Posted by: coomercove | April 30, 2008

NBA: Spurs = Champs, Suns = Chumps

I’m not a huge NBA fan. I get interested two times a year: leading up to the draft and the playoffs. I also follow players more than teams (Go Duke!). The one exception is the San Antonio Spurs. Yes, it may be a little bit of bandwagon jumping, but I like them. This isn’t a new development. I became a fan of the team when Duncan joined the team. My like of the team has grown through the years, not because of their championships, but how the team is built, how it plays, and how they carry themselves. They are almost business like in all they do. They don’t rub it in win they win. They don’t make excuses when they lose. If they win, they win. If they lose, they do a little something to adjust and move on. They just play the game. Team chemistry means something to them.

For example, Luis Scola, a rookie for the Houston Rockets, is one of the top five rookies in the NBA this year. From his international play, everyone knew he was going to be good. He should have been a Spur this year. However, they traded him to the Rockets for next to nothing. Why? A small part of it was money. The other part of it was that Scola was a star on his overseas team. The Spurs didn’t think he would adjust well to being a role player, so they traded him. Turns out, they were wrong. He adjusted his game with the Rockets and fit in great with the team. Yes, the Spurs gave up a player that would have helped them this year and many more years. However, they did it because they did not want to upset the chemistry they’ve built over the last decade. In the “me first” and “win NOW” world of professional sports, I think it is refreshing.

On the other hand, you have the Phoenix Suns. Try as hard as they can, they still can’t beat the Spurs when it counts. They disrupted their entire team to trade for Shaquille O’Neal, thinking he would be enough to counter Tim Duncan and beat the Spurs. The Spurs had knocked the Suns out of the playoffs 3 of last 5 years. Whenever the Suns lose to the Spurs, the players and coaches always make little comments about how the Spurs got lucky, how the Spurs got all the calls, and how the Suns were still better than the Spurs. Even after last night’s game, Steve Nash said, “‘I think on paper we have more talent than they do.” The Suns just got their head coach, if not fired, on the fast track out of town. They had just been eliminated by the Spurs for the fourth time in their last five playoff appearances. It hasn’t even been close. Since 2003, the teams have met in the playoffs four times and the win-lose record is 16 – 6 in favor of the Spurs. Yet, their two time MVP is still saying the Suns had more talent.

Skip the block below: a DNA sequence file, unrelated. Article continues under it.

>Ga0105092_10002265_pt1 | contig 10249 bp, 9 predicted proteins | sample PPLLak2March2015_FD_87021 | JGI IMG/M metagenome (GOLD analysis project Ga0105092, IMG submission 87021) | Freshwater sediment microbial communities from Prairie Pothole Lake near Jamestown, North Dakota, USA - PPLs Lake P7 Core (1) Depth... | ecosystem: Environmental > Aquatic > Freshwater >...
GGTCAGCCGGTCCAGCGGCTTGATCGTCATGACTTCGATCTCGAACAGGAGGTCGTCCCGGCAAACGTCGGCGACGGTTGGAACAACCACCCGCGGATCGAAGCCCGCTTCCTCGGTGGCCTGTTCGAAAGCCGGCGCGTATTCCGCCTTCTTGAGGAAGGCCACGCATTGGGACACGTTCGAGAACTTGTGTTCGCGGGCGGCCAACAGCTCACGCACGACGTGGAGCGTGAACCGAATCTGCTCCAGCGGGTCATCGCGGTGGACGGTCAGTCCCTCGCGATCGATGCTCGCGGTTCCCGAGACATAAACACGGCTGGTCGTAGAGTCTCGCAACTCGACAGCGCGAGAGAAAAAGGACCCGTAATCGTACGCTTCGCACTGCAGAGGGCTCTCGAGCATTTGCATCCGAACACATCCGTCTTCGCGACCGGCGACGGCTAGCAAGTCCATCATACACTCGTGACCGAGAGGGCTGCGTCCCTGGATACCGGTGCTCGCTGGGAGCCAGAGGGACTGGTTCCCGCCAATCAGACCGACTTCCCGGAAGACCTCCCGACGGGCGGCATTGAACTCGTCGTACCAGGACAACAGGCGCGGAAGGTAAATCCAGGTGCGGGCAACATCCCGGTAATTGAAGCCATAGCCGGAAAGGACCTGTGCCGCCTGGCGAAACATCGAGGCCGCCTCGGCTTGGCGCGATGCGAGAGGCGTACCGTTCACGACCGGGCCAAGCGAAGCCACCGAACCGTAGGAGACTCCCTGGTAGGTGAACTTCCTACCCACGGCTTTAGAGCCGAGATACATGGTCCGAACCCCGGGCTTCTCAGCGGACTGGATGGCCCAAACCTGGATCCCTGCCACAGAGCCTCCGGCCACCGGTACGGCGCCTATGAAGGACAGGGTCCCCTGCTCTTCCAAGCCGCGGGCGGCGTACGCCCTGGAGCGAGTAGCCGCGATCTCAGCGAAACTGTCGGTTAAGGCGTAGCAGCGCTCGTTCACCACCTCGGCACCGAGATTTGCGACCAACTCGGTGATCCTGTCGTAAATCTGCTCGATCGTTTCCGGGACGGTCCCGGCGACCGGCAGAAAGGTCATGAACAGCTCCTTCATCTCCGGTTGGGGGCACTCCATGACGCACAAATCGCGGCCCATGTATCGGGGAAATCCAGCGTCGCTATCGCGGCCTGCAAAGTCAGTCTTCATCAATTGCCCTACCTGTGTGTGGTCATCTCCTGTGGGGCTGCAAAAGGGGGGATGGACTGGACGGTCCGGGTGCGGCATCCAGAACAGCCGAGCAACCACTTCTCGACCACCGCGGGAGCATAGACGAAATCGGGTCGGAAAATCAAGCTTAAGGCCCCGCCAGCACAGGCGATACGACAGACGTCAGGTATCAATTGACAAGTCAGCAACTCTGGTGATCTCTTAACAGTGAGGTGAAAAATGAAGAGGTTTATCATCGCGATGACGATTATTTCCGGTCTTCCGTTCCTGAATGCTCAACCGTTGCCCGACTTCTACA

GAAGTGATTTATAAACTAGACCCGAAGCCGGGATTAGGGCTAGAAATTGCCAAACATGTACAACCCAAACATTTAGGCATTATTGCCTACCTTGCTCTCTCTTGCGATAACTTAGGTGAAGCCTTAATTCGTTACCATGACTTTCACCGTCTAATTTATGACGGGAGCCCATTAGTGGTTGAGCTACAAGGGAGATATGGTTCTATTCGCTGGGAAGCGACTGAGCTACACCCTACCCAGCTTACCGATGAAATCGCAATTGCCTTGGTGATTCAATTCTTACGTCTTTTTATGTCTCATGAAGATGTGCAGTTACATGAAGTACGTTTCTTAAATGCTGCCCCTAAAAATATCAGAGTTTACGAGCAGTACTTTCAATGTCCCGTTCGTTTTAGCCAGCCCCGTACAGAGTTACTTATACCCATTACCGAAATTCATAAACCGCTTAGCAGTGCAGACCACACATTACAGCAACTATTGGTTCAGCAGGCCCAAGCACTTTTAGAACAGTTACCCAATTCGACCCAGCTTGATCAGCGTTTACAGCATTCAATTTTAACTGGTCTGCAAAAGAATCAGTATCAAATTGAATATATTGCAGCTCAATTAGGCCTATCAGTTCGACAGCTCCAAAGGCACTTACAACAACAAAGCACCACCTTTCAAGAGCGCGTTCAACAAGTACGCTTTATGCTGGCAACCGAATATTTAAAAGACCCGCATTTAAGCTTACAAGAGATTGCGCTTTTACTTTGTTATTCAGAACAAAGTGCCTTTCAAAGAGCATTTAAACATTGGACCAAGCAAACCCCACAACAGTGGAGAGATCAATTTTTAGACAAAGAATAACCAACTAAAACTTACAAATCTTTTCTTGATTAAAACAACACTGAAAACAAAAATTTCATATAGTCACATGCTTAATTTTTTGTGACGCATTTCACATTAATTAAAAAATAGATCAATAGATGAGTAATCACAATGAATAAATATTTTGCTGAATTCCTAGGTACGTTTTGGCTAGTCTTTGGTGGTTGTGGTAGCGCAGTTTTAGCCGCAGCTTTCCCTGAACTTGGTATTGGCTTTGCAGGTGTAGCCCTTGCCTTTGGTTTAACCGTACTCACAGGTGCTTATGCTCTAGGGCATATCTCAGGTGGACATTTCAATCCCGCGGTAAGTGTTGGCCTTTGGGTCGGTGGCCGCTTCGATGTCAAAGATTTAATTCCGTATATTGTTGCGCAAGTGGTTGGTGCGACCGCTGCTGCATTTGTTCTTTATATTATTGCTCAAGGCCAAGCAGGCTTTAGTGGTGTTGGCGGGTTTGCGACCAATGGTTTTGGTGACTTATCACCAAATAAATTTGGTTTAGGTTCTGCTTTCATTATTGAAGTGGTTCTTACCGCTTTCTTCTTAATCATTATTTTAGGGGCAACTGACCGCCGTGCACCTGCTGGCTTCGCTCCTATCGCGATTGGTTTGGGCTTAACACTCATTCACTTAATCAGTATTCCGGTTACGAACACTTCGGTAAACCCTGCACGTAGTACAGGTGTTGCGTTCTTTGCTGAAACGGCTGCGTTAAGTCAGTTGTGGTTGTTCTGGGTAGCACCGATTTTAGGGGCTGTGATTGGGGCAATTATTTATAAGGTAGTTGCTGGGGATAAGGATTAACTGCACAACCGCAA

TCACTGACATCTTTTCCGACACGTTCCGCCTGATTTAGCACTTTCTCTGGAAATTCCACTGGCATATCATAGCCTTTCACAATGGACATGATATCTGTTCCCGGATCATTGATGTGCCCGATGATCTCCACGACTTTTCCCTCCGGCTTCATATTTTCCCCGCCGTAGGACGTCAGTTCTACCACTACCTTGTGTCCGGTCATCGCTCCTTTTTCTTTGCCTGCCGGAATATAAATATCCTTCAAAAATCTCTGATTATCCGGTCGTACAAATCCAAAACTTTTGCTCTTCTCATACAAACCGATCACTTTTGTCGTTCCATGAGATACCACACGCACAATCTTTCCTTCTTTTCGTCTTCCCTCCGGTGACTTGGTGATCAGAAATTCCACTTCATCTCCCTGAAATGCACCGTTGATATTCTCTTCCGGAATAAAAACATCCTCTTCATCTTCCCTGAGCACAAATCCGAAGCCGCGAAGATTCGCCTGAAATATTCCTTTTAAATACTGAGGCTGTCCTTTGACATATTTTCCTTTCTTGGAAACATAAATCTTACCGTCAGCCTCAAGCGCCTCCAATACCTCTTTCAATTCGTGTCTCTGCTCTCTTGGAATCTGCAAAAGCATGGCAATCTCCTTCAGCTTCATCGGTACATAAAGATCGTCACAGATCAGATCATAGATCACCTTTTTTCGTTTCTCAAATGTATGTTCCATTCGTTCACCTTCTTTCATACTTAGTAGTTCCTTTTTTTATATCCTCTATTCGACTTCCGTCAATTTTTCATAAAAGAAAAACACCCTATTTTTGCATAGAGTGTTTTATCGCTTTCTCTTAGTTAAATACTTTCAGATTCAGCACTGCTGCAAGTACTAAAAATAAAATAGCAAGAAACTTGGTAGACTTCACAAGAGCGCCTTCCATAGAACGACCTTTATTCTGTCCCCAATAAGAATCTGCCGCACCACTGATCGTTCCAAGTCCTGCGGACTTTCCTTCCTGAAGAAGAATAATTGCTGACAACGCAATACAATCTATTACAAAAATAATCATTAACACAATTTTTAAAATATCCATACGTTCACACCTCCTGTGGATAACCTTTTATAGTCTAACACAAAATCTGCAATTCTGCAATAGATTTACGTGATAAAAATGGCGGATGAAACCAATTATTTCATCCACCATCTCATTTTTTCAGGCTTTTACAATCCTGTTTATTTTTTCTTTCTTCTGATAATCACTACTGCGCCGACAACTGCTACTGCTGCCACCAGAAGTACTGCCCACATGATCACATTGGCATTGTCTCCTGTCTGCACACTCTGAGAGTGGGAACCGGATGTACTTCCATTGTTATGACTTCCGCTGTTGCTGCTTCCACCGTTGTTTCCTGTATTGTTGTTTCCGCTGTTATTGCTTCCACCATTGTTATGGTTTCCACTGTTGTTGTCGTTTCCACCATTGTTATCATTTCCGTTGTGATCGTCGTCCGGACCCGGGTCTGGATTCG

That bugs me. They may have more talent on paper (ask the Yankees how that works for them), but they lost (again) to the better team. They need to quit making excuses and trying to make themselves look better than the losers they are. If they stopped talking about being better than the Spurs and spent the time learning from the Spurs, maybe they’d beat them in playoffs.

UPDATE: Henry Abbott writes the True Hoop blog on ESPN.  He posted the following and more today.

Shaquille O’Neal didn’t hit his free throws. Tim Duncan nailed an improbable three-pointer. Steve Nash made uncharacteristic turnovers. Boris Diaw lobbed a key pass out of bounds. The Suns had those suspensions last year, when Steve Nash was also hurt. Leandro Barbosa went cold. Amare was in foul trouble. Grant Hill tweaked his groin at the wrong time.

You can nitpick. You can generalize. You can what-if into oblivion.

But in the end, you could have the Suns play the Spurs in a thousand series — that practically has happened — and it certainly now feels like the Spurs would win 800 of them.

The Suns have always had to play exceedingly well to beat the Spurs. If both teams play reasonably well, however, like last night, the Spurs win.

And win. And win.

At the beginning of this series, Mike D’Antoni and the Suns said they believed they were the better team. At this point, we know that’s simply not true.

Congratulations, San Antonio, on yet another well-earned win.

Click here to read the rest of his post.

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Responses

  1. “At the beginning of this series, Mike D’Antoni and the Suns said they believed they were the better team.”

    What else would a coach say? No self-respecting coach would say otherwise. Ever hear a coach say going into playoffs “We have no chance”? That would be counterproductive. Given the Suns track record prior to his hire, replacing D’Antoni would be step backwards.

  2. I’m ok with saying that at the beginning of the series. You’re right. What else would they say?

    My issue is that the Suns keep saying it after every series that the Spurs beat them and prove that they are the better team.


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